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Capturing everyday life in the chaos of post-1979 Cambodia

A photo taken by John Burgess of a Phnom Penh barbershop in 1980. John Burgess
A photo taken by John Burgess of a Phnom Penh barbershop in 1980. John Burgess

Capturing everyday life in the chaos of post-1979 Cambodia

In one of John Burgess’s photos, of a row of homes in the centre of Battambang, what grabs the attention is what is not in the frame. On the streets there is nothing but the shadows cast by coconut trees and rusted utility poles.

This image from the country’s desolate provincial capital in 1980 will be on display at Meta House beginning on Tuesday, in the photojournalist’s first exhibition – a collection of photographs taken during a visit as one of the first foreign journalists to enter the country after the fall of the Khmer Rouge.

Having spent 1979 in neighbouring Thailand freelancing and documenting the refugee crisis in Cambodia, Burgess was no stranger to the country, nor its tumultuous history, when he entered Cambodia on a reporting visa granted by the new Vietnam-backed government led by Heng Samrin. At that time, many refugees who had fled to neighbouring countries, along with the survivors of forced labor collectives, were moving back to their home provinces.

Due to the lack of passenger planes, Burgess flew into Phnom Penh on a C130 cargo plane operated by the Red Cross. Accompanied by a driver and an interpreter assigned to him by the government, he first spent a week photographing the capital city for the Washington Post and TIME.

Burgess says he was expecting the capital to still be more or less deserted. “I was just amazed by how many people there were in Phnom Penh,” he says.

“Almost every house was occupied. People would find empty houses to move into before the government could step in with regulations. The markets were busy, bicycle traders filled the roads . . . I was amazed because everyone was, by definition, a Khmer Rouge survivor.”

Yet the city was by no means untouched, and there were none of the modern components of a functioning city, like banks, post offices or a power grid. “People had to make do with what they had – getting water from the river, using lanterns in place of electricity,” he says.

This spirit of resourcefulness is evident in of Burgess’s favourite photographs to be displayed – an image of two men having their hair cut in a makeshift barbershop. “The two barber chairs . . . weren’t really barber chairs but office chairs. The mirrors on the wall were taken from a house,” he says. “I just thought ‘what could be more normal than getting a haircut in a barbershop?’ But it was clearly a barbershop put together by scavenging.”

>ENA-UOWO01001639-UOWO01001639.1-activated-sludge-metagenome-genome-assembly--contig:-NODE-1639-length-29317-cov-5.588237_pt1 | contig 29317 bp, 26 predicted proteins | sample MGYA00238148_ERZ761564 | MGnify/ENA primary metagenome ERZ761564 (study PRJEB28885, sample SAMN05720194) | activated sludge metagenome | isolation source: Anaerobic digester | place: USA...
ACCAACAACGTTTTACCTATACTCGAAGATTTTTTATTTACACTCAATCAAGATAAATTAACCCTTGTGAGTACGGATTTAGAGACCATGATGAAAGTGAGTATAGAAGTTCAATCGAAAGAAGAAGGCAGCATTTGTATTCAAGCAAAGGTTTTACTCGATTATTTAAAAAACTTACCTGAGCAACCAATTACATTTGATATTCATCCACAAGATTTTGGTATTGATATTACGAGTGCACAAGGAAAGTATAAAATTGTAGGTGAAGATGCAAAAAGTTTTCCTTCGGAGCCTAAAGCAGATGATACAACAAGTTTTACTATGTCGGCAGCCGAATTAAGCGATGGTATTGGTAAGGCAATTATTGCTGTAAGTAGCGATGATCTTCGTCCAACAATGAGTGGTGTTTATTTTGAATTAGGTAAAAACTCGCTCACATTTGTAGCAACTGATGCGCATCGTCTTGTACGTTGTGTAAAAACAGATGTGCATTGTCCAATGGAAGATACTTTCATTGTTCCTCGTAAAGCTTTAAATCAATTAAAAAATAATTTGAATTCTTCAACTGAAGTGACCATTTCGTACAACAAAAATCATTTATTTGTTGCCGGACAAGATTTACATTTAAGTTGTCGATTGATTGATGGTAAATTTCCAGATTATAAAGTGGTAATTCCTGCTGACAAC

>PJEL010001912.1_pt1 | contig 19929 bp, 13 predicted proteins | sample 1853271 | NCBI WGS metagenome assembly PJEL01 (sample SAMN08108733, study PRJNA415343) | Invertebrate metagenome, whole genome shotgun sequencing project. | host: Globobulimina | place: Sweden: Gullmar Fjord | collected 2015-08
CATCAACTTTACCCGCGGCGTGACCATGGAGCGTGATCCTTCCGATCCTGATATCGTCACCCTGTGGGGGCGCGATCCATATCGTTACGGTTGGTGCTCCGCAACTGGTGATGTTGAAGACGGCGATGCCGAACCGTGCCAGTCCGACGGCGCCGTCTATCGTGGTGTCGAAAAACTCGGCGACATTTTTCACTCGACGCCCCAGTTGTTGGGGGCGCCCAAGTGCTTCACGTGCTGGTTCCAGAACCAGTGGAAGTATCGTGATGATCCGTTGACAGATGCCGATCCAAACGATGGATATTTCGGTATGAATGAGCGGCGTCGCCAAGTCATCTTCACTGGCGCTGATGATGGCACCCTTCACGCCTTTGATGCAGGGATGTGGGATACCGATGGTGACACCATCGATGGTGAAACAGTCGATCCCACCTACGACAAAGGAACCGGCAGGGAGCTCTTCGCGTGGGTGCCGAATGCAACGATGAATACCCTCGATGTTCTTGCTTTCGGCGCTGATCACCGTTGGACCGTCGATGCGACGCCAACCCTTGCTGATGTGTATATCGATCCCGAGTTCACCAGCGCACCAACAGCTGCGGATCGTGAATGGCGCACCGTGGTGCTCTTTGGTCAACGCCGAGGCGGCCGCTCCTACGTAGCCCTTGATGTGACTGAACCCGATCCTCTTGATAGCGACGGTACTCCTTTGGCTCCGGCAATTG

As a journalist, Burgess had a few questions of his own he wanted answered: “Other than trying to document what happened during the Khmer Rouge, I was trying to document the recovery process and how international aid was working, and if the food and medical aid was reaching the population as a whole . . . [or] was the food [mostly] going to the people who support the new government?”

He got his answers in his second week in the country, spent on the road with stops at villages en route to Siem Reap, Battambang and Sihanoukville.

He saw a huge contrast between the living conditions in the cities, where standards were higher and goods were available to those who could afford it, and the villages, where residents were living on the bare minimum. Even then, it was clear to him that the communist administration of the People’s Republic of Kampuchea was using access to food and aid as a political tool.

“If you were somehow affiliated to the government, you were going to eat better than someone who was not affiliated. This was a huge problem for international aid organisations who wanted to make sure [the supplies] were evenly distributed,” Burgess says. “In border camps as well, they were controlled by different groups and the agencies were always trying to make sure that food in these camps reached everyone and was not seized by armed groups to support their own cause.”

Burgess hopes that this exhibition will offer some insight into life during and after the Khmer Rouge, especially for the later generations. “The younger Cambodians can’t quite picture what it’s like,” he says. “There are no pictures of the Khmer Rouge era, so [everything they have heard] is all memory.”

John Burgess’ photography exhibit Cambodia Reawakening One Year After the Khmer Rouge opens at Meta House, #37 Sothearos Boulevard, on Tuesday, February 28, with an artist talk at 8pm, and runs through March 14.

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